Y2K all over again in 2010?

2010 problems lock 30M out of cash machines, cause Symantec endpoint NAC to fail

A decade after the Y2K crisis, date changes still pose technology problems, making some security software upgrades difficult and locking millions of bank ATM users out of their accounts.

A decade after the Y2K crisis, date changes still pose technology problems, making some security software upgrades difficult and locking millions of bank ATM users out of their accounts.

Chips used in bank cards to identify account numbers could not read the year 2010 properly, making it impossible for ATMs and point of sale machines in Germany to read debit cards of 30 million people since New Year's Day, according to published reports. The workaround is to reprogram the machines so the chips don't have to deal with the number.

In Australia, point-of-sales machines skipped ahead to 2016 rather than 2010 at midnight Dec. 31, rendering them unusable by retailers, some of whom reported thousands of dollars in lost sales.

Meanwhile Symantec's network-access control (NAC) software that is supposed to check whether spam and virus definitions have been updated recently enough fails because of this 2010 problem, according to one of the company's security forums.

The problem isn't with the NAC host-integrity check itself but rather with Symantec Endpoint Protection Manager, which considers dates later than Dec. 31, 2009, 11:59 p.m., as too old. The definition updates the company sends out still take effect but SEPM classifies them as out of date. The NAC software relies on SEPM to report on the currency of updates.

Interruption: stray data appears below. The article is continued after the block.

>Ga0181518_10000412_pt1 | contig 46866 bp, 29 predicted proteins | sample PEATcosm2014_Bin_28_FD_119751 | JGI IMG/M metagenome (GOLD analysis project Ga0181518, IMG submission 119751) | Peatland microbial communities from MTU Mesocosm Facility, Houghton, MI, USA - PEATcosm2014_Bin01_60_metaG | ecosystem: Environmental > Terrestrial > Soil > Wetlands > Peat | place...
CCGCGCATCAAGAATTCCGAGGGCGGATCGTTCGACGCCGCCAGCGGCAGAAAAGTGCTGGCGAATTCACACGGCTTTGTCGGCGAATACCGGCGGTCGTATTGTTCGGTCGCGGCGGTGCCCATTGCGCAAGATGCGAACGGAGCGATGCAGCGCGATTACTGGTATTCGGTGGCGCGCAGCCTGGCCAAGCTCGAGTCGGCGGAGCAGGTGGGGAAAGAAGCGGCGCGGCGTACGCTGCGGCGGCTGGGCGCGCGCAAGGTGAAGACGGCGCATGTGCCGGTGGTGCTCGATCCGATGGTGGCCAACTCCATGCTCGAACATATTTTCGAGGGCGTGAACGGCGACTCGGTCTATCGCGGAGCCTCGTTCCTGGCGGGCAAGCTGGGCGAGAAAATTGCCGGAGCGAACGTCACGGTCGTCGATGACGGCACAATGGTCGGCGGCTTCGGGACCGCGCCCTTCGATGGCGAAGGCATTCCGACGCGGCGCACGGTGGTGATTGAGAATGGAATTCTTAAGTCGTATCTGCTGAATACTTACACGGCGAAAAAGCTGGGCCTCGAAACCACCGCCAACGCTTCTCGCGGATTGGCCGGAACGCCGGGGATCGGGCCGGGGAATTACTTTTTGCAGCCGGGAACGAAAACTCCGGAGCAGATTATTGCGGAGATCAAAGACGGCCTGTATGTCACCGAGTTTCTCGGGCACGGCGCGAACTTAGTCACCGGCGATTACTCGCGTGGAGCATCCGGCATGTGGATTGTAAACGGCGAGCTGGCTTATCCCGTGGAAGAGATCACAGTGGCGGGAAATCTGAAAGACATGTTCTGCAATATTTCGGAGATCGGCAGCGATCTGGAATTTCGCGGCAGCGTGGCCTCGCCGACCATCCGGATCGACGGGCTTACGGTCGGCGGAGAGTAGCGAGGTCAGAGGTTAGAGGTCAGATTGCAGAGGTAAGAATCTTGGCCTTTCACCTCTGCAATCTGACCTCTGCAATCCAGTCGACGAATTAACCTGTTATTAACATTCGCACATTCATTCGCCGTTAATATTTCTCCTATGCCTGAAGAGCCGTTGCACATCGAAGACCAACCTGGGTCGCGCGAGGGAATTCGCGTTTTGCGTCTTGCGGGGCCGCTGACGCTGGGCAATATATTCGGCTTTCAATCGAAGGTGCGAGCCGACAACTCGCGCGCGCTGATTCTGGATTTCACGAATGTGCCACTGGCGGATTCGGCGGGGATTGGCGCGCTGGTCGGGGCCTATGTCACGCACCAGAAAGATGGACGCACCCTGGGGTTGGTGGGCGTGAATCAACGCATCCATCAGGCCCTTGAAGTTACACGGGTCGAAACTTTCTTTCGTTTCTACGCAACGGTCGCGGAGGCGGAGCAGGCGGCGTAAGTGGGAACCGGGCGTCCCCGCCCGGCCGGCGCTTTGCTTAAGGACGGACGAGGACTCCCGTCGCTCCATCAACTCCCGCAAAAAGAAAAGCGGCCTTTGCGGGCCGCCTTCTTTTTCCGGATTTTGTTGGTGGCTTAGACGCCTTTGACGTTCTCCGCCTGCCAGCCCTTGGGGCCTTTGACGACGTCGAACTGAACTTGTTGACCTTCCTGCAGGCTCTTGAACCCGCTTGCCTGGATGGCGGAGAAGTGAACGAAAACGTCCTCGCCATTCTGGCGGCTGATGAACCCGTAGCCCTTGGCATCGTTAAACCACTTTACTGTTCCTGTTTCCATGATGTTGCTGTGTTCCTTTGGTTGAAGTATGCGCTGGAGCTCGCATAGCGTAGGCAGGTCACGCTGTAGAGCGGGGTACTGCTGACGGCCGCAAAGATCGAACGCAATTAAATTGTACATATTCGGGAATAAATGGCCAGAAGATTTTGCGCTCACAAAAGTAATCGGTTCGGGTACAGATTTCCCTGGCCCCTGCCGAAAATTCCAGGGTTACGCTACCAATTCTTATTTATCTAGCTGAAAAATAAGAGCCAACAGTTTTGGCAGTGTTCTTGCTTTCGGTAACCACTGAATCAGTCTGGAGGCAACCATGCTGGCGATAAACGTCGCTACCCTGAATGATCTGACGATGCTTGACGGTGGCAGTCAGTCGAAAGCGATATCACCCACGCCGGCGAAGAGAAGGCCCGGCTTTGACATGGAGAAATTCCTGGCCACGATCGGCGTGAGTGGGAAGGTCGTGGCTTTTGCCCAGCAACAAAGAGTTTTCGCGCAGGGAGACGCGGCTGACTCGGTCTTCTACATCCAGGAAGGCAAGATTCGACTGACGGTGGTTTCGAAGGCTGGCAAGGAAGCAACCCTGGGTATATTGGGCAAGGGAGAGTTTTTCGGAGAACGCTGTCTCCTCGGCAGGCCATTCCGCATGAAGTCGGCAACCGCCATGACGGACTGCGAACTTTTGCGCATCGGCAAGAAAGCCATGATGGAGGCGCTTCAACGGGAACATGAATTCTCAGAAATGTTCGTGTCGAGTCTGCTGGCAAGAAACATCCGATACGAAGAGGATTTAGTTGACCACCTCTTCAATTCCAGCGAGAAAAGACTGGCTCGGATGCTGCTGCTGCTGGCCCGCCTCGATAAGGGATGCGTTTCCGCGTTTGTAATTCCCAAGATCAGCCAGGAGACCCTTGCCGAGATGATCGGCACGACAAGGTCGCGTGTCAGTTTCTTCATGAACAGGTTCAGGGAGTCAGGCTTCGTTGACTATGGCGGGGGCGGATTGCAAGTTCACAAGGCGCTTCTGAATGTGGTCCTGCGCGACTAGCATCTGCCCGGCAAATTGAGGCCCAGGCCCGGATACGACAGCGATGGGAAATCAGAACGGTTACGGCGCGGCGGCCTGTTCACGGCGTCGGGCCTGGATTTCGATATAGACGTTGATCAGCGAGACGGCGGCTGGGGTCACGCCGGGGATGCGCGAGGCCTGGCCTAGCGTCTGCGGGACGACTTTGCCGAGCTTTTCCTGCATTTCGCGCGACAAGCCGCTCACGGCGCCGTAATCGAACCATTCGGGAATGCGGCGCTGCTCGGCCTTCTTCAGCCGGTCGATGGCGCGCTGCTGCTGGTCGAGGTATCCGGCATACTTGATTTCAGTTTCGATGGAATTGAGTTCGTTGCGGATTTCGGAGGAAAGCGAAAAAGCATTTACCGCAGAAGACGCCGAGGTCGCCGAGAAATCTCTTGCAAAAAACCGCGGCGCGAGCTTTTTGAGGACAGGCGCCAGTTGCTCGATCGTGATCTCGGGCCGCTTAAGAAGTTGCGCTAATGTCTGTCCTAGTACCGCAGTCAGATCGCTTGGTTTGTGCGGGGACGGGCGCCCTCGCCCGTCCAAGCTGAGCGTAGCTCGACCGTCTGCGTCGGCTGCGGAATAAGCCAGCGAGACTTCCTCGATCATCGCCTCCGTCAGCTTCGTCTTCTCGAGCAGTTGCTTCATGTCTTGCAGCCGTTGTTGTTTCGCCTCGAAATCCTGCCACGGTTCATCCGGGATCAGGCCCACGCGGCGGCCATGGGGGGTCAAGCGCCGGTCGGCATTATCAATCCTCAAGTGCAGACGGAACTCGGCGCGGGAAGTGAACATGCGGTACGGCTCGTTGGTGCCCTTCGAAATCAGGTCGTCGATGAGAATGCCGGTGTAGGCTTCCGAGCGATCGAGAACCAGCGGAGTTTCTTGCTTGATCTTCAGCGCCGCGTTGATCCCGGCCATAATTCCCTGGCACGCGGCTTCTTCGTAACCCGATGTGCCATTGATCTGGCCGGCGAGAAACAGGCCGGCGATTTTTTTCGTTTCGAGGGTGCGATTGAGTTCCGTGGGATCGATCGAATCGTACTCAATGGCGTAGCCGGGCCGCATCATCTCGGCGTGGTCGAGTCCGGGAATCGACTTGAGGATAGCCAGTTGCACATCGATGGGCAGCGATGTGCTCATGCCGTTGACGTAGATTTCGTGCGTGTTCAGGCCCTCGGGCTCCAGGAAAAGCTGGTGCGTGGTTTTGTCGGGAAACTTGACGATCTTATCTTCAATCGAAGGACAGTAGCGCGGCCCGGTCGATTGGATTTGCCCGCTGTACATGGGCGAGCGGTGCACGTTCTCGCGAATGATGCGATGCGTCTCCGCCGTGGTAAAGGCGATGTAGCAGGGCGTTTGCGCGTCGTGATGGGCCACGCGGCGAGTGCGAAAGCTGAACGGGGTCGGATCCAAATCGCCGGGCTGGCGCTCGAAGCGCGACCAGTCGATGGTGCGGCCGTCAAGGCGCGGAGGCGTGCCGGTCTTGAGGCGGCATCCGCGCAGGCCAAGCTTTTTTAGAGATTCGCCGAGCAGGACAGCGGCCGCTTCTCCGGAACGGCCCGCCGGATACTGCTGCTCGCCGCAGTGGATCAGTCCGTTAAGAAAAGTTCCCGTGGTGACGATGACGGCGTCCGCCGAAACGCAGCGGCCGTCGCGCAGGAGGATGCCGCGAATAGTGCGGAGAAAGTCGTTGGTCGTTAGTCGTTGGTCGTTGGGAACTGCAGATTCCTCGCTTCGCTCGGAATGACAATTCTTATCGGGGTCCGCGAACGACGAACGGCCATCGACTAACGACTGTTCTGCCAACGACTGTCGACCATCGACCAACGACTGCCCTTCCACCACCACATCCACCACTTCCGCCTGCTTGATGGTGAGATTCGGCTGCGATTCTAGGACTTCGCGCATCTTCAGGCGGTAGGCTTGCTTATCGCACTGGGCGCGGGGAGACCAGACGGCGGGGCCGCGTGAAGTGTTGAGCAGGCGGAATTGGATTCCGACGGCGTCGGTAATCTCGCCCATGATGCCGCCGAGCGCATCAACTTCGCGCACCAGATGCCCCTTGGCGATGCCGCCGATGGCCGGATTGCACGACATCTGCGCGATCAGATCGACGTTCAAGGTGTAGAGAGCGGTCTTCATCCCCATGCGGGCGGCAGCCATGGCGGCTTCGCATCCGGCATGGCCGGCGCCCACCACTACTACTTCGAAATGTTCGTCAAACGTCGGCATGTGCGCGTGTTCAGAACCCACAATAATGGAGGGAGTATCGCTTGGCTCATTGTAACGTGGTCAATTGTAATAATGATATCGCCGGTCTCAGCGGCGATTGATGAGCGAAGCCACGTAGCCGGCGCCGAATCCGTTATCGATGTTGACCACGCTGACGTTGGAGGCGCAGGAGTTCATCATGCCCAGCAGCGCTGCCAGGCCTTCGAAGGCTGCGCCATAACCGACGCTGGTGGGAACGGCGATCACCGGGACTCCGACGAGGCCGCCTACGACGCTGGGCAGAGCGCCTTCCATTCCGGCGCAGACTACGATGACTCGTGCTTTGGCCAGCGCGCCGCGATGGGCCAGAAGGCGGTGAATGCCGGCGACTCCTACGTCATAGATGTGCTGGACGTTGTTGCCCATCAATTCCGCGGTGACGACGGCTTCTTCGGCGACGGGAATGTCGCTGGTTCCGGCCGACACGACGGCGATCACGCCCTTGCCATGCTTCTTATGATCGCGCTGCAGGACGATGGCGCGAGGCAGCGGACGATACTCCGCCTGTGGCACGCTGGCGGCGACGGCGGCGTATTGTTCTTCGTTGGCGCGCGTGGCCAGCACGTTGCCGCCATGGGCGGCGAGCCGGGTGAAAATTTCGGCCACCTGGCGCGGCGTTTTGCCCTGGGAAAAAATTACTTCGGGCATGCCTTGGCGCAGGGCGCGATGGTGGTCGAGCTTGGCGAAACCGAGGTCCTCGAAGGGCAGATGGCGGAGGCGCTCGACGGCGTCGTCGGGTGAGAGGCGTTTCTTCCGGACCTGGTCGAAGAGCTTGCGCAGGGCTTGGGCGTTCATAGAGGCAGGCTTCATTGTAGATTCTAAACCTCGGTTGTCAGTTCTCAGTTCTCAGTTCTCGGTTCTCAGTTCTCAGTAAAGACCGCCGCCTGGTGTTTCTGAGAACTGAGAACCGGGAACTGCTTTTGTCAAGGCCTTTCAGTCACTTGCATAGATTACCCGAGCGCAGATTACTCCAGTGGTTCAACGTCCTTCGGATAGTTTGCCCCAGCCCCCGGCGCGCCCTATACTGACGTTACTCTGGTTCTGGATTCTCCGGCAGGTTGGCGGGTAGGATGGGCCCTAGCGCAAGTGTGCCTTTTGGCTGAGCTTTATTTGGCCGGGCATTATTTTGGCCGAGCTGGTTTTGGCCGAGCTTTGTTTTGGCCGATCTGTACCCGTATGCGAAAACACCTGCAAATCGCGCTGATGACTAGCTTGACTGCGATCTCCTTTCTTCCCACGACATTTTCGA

As an interim measure, SEPM updates are being time stamped Dec. 31, 2009, with increasing revision numbers indicating which revision is the latest, Symantec says in its forum. The company post says it is working on a permanent fix and that the issue doesn't affect any other Symantec products. The post also includes three workarounds for addressing the problem via the host-integrity check.

Also of concern to businesses, SAP found a 2010 issue with the date that is used to help identify individual spool requests. Left unpatched, SAP software enters the data 2100, which effectively leaves active all requests made since 2010 started. SAP's OSS Note 1422843 and patches it contains clear up the issue, according to the site BASIS of SAP.

Another instance of Y2010 issues arises in open source mail filter Spam Assassin, increasing the spam score it gives to e-mails that come with 2010 date headers, making it more likely that those e-mails will be classified as spam, resulting in more false positives. The Spam Assassin project has posted a fix  that requires a rule change.

Some users of mobile phones report getting SMS messages time stamped from the future -- the year 2016 to be exact, the same year that the Australian point of sales machines rolled to. This is no coincidence, according to comments on sites discussing the issue. 2010 represented as a binary coded decimal is being interpreted by other devices as hexadecimal, which translates 2010 to 2016, they say. One way around the SMS problem is to have individual phones stamp the time on messages as they arrive rather than using the stamp placed on it by SMS servers.

Palm resolved a 2010 issue Jan. 1 when many of its users reported that their Palm Pre phones wouldn't sync and their calendar applications wouldn't work at all. Palm issued an OS version 1.3.5.1 that fixes the problem.

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